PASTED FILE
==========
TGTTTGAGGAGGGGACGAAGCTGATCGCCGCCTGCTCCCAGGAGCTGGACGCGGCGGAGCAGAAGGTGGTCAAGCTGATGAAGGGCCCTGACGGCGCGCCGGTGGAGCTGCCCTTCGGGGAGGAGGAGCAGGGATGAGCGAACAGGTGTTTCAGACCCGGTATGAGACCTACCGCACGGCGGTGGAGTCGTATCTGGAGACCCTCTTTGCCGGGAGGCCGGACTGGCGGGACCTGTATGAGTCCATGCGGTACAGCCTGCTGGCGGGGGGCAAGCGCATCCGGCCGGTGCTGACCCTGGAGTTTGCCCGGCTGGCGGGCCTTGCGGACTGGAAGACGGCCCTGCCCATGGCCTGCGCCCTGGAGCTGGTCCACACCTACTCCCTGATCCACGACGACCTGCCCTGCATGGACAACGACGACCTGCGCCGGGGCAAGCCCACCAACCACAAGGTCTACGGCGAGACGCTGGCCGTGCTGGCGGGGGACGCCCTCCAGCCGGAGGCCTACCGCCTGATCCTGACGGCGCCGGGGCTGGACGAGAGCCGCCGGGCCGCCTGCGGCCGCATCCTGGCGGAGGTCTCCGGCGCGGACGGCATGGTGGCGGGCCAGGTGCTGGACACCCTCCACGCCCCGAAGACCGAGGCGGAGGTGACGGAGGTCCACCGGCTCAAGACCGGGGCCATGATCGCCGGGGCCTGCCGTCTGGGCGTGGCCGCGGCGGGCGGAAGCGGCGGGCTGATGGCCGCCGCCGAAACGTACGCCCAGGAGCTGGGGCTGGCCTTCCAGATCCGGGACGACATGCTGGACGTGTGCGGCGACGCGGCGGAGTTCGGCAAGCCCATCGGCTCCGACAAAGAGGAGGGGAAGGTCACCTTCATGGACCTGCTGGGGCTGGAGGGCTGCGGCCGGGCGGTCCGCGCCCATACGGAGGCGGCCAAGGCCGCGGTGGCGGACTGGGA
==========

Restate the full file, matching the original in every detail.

TGTTTGAGGAGGGGACGAAGCTGATCGCCGCCTGCTCCCAGGAGCTGGACGCGGCGGAGCAGAAGGTGGTCAAGCTGATGAAGGGCCCTGACGGCGCGCCGGTGGAGCTGCCCTTCGGGGAGGAGGAGCAGGGATGAGCGAACAGGTGTTTCAGACCCGGTATGAGACCTACCGCACGGCGGTGGAGTCGTATCTGGAGACCCTCTTTGCCGGGAGGCCGGACTGGCGGGACCTGTATGAGTCCATGCGGTACAGCCTGCTGGCGGGGGGCAAGCGCATCCGGCCGGTGCTGACCCTGGAGTTTGCCCGGCTGGCGGGCCTTGCGGACTGGAAGACGGCCCTGCCCATGGCCTGCGCCCTGGAGCTGGTCCACACCTACTCCCTGATCCACGACGACCTGCCCTGCATGGACAACGACGACCTGCGCCGGGGCAAGCCCACCAACCACAAGGTCTACGGCGAGACGCTGGCCGTGCTGGCGGGGGACGCCCTCCAGCCGGAGGCCTACCGCCTGATCCTGACGGCGCCGGGGCTGGACGAGAGCCGCCGGGCCGCCTGCGGCCGCATCCTGGCGGAGGTCTCCGGCGCGGACGGCATGGTGGCGGGCCAGGTGCTGGACACCCTCCACGCCCCGAAGACCGAGGCGGAGGTGACGGAGGTCCACCGGCTCAAGACCGGGGCCATGATCGCCGGGGCCTGCCGTCTGGGCGTGGCCGCGGCGGGCGGAAGCGGCGGGCTGATGGCCGCCGCCGAAACGTACGCCCAGGAGCTGGGGCTGGCCTTCCAGATCCGGGACGACATGCTGGACGTGTGCGGCGACGCGGCGGAGTTCGGCAAGCCCATCGGCTCCGACAAAGAGGAGGGGAAGGTCACCTTCATGGACCTGCTGGGGCTGGAGGGCTGCGGCCGGGCGGTCCGCGCCCATACGGAGGCGGCCAAGGCCGCGGTGGCGGACTGGGA